It’s late December, and in seven days Michael Bloomberg will end his term as mayor of New York City. As one of his last daily appointments, DuJour has brought him together with Christo, the architect of what might well be the artistic high point of his time in office, The Gates, the draping of Manhattan’s Central Park with thousands of bright orange panels.
“I thought this guy next to me was just a genius,” says Bloomberg, a longtime art enthusiast. “It was a wonderful trip together. We made a great couple.”
“This is something that is involved with chemistry,” agrees Christo. “If you’re missing that, you cannot decide to have public art. Otherwise, it’s propaganda.”
As a cadre of BlackBerrying staff members looks on, the mayor and the artist chat like old friends on a mezzanine above the City Hall bull pen. The two men’s connection is more than conversational: At this moment, they’re both preparing for the third acts in their lives and careers. One of Bloomberg’s plans is to help cities around the world develop their cultural institutions with the help of his nonprofit consultancy firm. As it happens, Christo could benefit from a bit of advocacy himself. The artist is wrapped in red tape.
A few weeks later, Christo is in his studio. The pioneer of public art, best known for swaddling coastlines, bridges and landmarks in great swathes of fabric, plunks two giant three-ring binders marked with U.S. government logos on a coffee table in front of a visitor. The binders contain a three-volume environmental impact statement.
“These are 4,000 pages,” he says, “written for the work of art that does not exist yet! No other artist in the world has so much written about his work that does not yet exist.”
Christo is 78 now and focused on two of his most ambitious works, which he acknowledges will be his last. They may not be built in his lifetime. Over the River—the reason for the 4,000-page environmental-impact study—would cover nearly six miles of the Arkansas River in Colorado with translucent silver waves of fabric. The Mastaba would stack 410,000 55-gallon oil barrels into a giant pyramid in Abu Dhabi, rising 492 feet, and would be the only permanent large-scale exhibition of Christo’s work. It would be his legacy.
Today Christo is in his home base, a five-floor building in New York’s SoHo. This was a pioneer settlement when he and his flame-haired wife and artistic partner, Jeanne-Claude, bought the space in 1973—but today it’s more like living inside the Mall of America, near the roller coaster. A security guard sits in a garage on the first floor; the second has the vibe of a MoMA private exhibition room, with tan carpet, high white walls displaying sketches of The Mastaba and glass cases with Christo’s first sculptures. The scent of sandalwood wafts through the air.
“They’re two distinct periods,” says Christo of the approval process and the actual installation. “One is the software period, when the work only exists in my preparatory drawings and studies and the minds of people who try to help us and the minds of people who try to stop us. The hardware period is when we physically move to the space.”
Right now, Christo’s team is done with software. They’re waiting for the board of directors—the U.S. and U.A.E. governments—to get its act together.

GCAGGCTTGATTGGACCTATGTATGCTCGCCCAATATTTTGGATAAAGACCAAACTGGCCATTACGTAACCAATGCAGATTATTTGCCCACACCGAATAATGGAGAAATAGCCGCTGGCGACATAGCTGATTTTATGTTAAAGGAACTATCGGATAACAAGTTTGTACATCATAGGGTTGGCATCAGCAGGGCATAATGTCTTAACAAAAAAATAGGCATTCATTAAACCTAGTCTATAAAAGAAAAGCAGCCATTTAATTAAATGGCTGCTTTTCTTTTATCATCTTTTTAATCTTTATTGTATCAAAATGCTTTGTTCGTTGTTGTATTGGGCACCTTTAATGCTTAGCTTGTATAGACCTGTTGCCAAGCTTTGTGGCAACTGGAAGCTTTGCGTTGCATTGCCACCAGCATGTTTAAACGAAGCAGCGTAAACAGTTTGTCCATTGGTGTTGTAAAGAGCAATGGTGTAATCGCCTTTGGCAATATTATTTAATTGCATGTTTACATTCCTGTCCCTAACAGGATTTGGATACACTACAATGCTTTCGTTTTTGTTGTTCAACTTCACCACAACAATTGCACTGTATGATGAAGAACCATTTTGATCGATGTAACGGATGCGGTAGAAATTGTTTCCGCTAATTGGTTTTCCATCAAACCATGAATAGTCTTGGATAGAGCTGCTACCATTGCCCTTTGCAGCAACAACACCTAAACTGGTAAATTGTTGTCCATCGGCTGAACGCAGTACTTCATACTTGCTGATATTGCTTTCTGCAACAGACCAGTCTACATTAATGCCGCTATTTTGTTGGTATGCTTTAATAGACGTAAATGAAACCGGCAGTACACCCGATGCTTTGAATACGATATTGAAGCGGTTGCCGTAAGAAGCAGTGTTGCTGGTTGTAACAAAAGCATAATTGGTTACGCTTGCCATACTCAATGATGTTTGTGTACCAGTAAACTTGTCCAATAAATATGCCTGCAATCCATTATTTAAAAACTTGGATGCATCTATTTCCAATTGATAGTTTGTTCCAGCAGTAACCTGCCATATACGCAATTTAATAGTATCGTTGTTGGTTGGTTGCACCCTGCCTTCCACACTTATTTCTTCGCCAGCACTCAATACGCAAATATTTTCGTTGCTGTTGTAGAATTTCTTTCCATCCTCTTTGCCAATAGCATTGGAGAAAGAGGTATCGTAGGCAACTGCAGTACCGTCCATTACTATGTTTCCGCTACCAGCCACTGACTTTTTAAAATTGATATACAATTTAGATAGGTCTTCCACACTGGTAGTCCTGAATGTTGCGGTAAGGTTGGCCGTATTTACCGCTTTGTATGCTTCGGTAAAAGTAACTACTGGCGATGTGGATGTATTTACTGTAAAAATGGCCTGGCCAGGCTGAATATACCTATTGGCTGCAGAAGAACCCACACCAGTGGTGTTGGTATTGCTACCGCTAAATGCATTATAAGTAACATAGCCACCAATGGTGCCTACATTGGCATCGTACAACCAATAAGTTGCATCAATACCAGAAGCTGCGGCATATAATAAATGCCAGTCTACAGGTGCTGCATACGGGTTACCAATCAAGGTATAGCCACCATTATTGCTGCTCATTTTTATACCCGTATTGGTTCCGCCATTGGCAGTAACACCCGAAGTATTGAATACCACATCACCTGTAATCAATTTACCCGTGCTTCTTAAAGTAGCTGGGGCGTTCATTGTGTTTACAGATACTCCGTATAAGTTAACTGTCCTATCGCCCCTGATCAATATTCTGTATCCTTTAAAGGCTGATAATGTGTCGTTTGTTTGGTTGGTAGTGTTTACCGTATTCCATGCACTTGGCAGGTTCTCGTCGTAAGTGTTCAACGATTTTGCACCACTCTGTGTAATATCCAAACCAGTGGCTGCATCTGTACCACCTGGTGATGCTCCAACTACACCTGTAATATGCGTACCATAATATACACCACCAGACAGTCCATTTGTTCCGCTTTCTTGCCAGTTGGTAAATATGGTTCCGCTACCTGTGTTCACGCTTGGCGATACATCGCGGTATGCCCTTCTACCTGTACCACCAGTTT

The artist wears a blue-and-white striped shirt, jeans and sneakers and has a wiry shock of white hair left to its own devices. He has more than a little of a mad-professor affect, with a tendency to monologue (his response to a visitor’s first question verges on 20 unbroken minutes). “In the last 50 years, we realized 22 projects and failed to get permission for 37,” he says. He has been actively working on Over the River since the early 1990s. The Mastaba was conceived in the 1970s.
Christo’s works are admired, but they are not always beloved—their effect on the landscape has often been controversial, and their transience allows the debate to freeze in time. Many of his works have met with controversy and outright, repeated refusals. The wrapping of the Reichstag in Berlin resulted in three refusals by the government, hearings in Parliament and a press frenzy during which a German newspaper published a death threat sent in by a reader. Over the River has been opposed by citizen groups and led to the protracted environmental-impact study. Christo says he has paid $260,000 in rent to the government after getting approval for the project.
But there have been populist successes. Christo’s most notable recent public work is The Gates, 7,503 vinyl rectangular frames hung with orange fabric that drew millions of visitors to Central Park when it was on view for 16 days in February 2005. Michael Bloomberg, an undisputed fan, pushed the project through.
“This brought an enormous number of people, many times more than anybody thought it would,” says the former mayor. “It got us on the cover of every newspaper, magazine, TV program around the world. It built tourism. But I always thought that the real reason to do it was for the people of New York. People live here because they love a multicultural, exciting, intellectual environment. They like new things. They like the avant-garde. This project is the kind of thing that makes a city a city.”
The Gates was originally proposed in 1981 and rejected by Mayor Ed Koch’s administration three times, under pressure from community boards. “I have absolutely no idea why,” says Bloomberg. “Although I do think that it is difficult to imagine certain things. People who don’t like things, they’re the ones that really get up to yell and scream. People who like things tend to work quietly and get it done.”